How Strict Should Parents be with Teens
From the moment we become responsible for raising a child we begin a never ending balancing act between being too over protective or too lenient with our children. Both extremes are not ideal so we look for the middle ground. With teenagers this struggle becomes very real when we worry about what they’re doing when we’re not around. We have to let go but we also feel such a deep urge to hold tight and keep them safe. In search of finding this balance, we checked in with best selling author, pediatrician and parenting consultant, Dr. Cara Natterson for some helpful advice on how to handle teenagers, specifically when it comes to their monitoring their exposure to drugs and alcohol.
Do I need to lock up my liquor?
In one word… Yes!
This is not for lack of trusting your child. You may have the most trustworthy, rule-following, most cautious kid on the planet, but consider this:
Your kid’s brain is not fully mature yet, and we know when peers are around, the brain relies upon its emotional epicenter to make decisions. This explains why a really “smart and good kid” can wind up doing something impulsive and dumb.
Leaving everything wide open puts your child in the position of being the policeman when friends are over. Spare your son or daughter from being in that uncomfortable spot. Give them the opportunity to tell their friends how awful and strict you are instead. Most kids tell me they are relieved to be able to throw their parents under the bus and save themselves from having to otherwise navigate out of a tricky, or even dangerous situation.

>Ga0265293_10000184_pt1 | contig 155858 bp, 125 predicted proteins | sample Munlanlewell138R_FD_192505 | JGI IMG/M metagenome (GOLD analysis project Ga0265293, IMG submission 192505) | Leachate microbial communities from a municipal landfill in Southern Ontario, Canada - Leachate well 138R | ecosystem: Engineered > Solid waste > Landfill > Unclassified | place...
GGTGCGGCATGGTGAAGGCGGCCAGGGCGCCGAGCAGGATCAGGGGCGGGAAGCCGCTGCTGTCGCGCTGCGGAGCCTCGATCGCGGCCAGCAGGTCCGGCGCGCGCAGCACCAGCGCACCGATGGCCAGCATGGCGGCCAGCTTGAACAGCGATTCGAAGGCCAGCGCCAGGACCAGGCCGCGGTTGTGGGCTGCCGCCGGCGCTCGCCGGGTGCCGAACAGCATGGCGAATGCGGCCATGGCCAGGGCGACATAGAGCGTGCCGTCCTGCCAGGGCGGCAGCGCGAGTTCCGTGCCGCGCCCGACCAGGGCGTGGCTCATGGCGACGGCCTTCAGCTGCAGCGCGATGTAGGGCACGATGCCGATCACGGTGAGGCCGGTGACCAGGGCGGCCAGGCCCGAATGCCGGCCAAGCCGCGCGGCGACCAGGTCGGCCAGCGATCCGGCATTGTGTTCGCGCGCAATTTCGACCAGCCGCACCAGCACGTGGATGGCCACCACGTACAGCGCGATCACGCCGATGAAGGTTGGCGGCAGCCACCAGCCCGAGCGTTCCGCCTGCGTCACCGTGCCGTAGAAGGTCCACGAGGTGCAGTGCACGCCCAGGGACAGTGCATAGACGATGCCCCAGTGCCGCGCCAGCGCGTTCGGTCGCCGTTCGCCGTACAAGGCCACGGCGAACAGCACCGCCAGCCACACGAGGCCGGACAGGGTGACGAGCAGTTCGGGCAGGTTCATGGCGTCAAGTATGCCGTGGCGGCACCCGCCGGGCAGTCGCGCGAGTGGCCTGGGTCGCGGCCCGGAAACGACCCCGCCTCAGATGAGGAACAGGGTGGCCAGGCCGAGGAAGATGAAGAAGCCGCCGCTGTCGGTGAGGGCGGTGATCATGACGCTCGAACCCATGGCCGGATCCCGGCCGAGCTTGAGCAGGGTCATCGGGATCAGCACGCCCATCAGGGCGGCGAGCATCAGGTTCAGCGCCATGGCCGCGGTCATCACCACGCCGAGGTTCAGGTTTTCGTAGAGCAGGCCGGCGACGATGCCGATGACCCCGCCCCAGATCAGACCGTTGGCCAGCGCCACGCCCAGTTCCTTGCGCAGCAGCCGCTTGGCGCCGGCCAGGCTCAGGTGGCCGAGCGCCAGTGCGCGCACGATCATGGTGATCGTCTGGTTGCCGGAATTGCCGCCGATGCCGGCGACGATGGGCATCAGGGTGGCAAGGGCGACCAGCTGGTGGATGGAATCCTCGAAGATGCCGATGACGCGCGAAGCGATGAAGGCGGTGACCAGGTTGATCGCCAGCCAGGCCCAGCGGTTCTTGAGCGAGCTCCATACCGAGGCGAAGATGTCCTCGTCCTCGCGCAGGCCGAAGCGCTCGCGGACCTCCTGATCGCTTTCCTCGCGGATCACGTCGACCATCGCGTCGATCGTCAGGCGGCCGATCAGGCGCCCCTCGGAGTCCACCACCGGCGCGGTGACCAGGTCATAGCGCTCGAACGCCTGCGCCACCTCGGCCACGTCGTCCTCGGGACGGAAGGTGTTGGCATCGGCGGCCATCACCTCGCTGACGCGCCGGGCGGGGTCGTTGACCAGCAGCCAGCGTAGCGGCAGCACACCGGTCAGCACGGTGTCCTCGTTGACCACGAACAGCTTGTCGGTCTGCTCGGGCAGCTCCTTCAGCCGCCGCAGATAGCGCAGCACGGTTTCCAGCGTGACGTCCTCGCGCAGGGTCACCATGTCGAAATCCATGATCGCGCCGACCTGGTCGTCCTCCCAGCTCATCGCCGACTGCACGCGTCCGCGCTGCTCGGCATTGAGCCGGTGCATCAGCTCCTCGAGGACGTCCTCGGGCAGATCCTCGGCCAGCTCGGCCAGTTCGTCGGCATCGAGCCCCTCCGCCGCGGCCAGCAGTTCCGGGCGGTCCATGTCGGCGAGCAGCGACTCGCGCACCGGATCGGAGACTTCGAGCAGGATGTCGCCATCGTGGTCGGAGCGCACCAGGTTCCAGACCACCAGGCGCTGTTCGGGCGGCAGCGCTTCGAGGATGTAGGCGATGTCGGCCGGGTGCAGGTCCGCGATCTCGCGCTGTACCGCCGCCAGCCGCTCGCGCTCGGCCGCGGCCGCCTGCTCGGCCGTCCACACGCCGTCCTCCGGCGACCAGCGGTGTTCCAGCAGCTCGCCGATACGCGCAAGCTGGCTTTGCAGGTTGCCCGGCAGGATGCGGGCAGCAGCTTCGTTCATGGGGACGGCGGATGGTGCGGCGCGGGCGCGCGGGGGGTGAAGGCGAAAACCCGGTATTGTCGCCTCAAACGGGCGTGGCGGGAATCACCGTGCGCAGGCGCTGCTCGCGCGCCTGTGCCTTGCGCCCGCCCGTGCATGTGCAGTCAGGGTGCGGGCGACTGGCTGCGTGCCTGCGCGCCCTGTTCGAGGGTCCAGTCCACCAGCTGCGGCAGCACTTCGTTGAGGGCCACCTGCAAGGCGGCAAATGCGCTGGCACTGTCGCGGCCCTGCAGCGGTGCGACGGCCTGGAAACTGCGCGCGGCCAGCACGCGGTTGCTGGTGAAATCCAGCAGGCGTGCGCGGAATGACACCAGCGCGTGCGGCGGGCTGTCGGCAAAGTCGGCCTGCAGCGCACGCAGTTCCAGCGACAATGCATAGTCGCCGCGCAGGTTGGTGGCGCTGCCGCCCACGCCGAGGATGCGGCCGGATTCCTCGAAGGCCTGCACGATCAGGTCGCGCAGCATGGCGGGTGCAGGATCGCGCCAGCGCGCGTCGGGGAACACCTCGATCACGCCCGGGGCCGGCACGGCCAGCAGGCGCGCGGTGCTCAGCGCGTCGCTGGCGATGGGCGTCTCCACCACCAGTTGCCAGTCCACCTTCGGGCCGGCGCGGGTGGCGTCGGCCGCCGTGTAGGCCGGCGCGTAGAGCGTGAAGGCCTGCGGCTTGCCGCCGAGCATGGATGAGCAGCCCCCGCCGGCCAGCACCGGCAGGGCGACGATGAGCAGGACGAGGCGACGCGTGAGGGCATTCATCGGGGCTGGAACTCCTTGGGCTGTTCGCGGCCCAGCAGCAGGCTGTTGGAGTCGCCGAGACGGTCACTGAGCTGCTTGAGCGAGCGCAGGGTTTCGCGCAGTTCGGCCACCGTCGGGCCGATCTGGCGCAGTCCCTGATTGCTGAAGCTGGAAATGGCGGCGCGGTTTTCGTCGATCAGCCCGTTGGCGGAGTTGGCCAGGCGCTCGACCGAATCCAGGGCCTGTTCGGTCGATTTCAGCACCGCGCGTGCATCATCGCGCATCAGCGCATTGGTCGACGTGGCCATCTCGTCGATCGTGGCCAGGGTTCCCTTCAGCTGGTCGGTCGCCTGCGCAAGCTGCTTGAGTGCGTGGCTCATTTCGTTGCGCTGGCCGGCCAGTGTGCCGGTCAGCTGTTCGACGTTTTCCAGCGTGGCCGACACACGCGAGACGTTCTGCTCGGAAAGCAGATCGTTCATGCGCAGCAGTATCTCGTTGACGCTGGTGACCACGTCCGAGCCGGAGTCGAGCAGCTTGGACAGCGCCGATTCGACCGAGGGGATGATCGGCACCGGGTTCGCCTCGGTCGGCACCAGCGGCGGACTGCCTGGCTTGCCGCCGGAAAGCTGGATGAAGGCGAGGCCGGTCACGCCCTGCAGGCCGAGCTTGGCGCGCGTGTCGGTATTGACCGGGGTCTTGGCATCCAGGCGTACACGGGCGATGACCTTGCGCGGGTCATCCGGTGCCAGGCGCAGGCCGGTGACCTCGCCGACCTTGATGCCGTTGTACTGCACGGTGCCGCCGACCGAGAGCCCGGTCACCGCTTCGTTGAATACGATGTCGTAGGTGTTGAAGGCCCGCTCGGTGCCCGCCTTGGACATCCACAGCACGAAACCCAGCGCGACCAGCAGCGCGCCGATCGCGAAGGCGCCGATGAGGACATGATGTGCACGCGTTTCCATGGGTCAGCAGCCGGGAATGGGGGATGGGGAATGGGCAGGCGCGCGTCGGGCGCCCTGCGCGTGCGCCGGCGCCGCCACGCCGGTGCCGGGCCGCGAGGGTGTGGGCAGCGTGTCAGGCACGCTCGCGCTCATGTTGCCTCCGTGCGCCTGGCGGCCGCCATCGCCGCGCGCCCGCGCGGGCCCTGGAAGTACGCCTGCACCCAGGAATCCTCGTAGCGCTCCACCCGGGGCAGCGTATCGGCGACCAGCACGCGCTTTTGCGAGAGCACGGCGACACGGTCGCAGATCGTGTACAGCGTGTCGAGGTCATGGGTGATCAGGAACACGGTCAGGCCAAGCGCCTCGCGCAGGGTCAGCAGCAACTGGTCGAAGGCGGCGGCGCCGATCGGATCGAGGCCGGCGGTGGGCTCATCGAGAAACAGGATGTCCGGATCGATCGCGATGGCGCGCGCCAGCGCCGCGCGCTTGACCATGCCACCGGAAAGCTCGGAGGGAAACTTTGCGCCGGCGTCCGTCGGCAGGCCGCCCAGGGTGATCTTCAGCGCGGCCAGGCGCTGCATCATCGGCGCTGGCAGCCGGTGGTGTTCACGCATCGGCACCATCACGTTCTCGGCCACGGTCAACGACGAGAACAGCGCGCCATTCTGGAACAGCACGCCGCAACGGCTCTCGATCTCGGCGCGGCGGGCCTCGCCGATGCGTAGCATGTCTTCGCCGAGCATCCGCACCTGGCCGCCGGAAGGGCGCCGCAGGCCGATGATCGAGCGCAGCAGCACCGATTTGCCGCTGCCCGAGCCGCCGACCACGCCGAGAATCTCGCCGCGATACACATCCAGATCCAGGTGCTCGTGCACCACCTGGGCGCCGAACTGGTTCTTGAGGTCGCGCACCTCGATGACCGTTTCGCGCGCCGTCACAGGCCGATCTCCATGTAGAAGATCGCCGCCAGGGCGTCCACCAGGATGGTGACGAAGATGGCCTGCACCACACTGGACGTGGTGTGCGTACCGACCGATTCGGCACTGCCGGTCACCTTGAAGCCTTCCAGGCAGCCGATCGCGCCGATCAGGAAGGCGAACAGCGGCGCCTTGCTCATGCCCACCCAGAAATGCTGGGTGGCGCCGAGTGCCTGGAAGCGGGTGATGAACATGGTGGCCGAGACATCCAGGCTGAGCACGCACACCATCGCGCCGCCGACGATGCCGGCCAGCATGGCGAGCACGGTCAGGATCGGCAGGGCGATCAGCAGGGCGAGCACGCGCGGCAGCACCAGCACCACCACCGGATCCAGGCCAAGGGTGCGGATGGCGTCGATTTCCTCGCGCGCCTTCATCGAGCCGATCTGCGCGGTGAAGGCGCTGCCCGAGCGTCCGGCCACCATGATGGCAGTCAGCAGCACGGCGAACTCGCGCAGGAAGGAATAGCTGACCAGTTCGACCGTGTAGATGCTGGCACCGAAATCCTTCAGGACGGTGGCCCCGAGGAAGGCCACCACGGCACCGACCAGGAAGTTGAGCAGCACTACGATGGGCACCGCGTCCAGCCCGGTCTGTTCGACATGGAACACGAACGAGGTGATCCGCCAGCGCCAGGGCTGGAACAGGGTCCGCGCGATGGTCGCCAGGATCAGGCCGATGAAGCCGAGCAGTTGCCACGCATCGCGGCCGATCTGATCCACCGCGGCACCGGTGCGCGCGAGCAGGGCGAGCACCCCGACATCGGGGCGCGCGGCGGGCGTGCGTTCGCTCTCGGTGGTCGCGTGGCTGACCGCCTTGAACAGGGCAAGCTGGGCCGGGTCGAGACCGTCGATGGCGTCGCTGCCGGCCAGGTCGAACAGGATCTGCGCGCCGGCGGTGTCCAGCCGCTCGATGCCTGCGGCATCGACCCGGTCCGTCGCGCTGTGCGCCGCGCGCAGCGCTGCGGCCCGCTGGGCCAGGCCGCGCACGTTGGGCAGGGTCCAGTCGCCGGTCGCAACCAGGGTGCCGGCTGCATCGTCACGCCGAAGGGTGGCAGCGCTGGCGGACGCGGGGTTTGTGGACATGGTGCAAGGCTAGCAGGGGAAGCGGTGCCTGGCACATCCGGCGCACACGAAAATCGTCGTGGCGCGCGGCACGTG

Is it better to not make drinking such a big deal and let them sip from my wine or have a beer every once in a while like they do in Europe?
There are different views on this and yes, minimizing the allure of something by reducing restrictions around it, does sometimes lead to moderation. If you let your kid sip your wine occasionally, maybe he/she will be less likely to binge drink when alcohol is finally available (legally, or just socially when you are not around). The problem with this reasoning is the word maybe.
For argument’s sake, let’s substitute alcohol with candy. In every instance I can think of, where having candy around the house makes sugar less alluring to the people who live there, I can think of the counterbalance of that. For example, a child who struggles with weight and food choices tends to point out, that the ease of access to sugar while growing up, is the culprit.
If kids’ brains were fully developed and the playing field was level with adults, I would probably lean more towards the casual approach. But tween and teen brains (and yes, also the brains of 20-somethings who can legally drink and consume marijuana in many states as well), are still very much under construction and we know quite definitively that exposure to addictive substances at younger ages results in higher rates of addiction.
How do kids get introduced to prescription drugs? How common is it? Why are some drugs helpful to some minds and dangerous for others? Is this the opioid crisis we’re hearing about?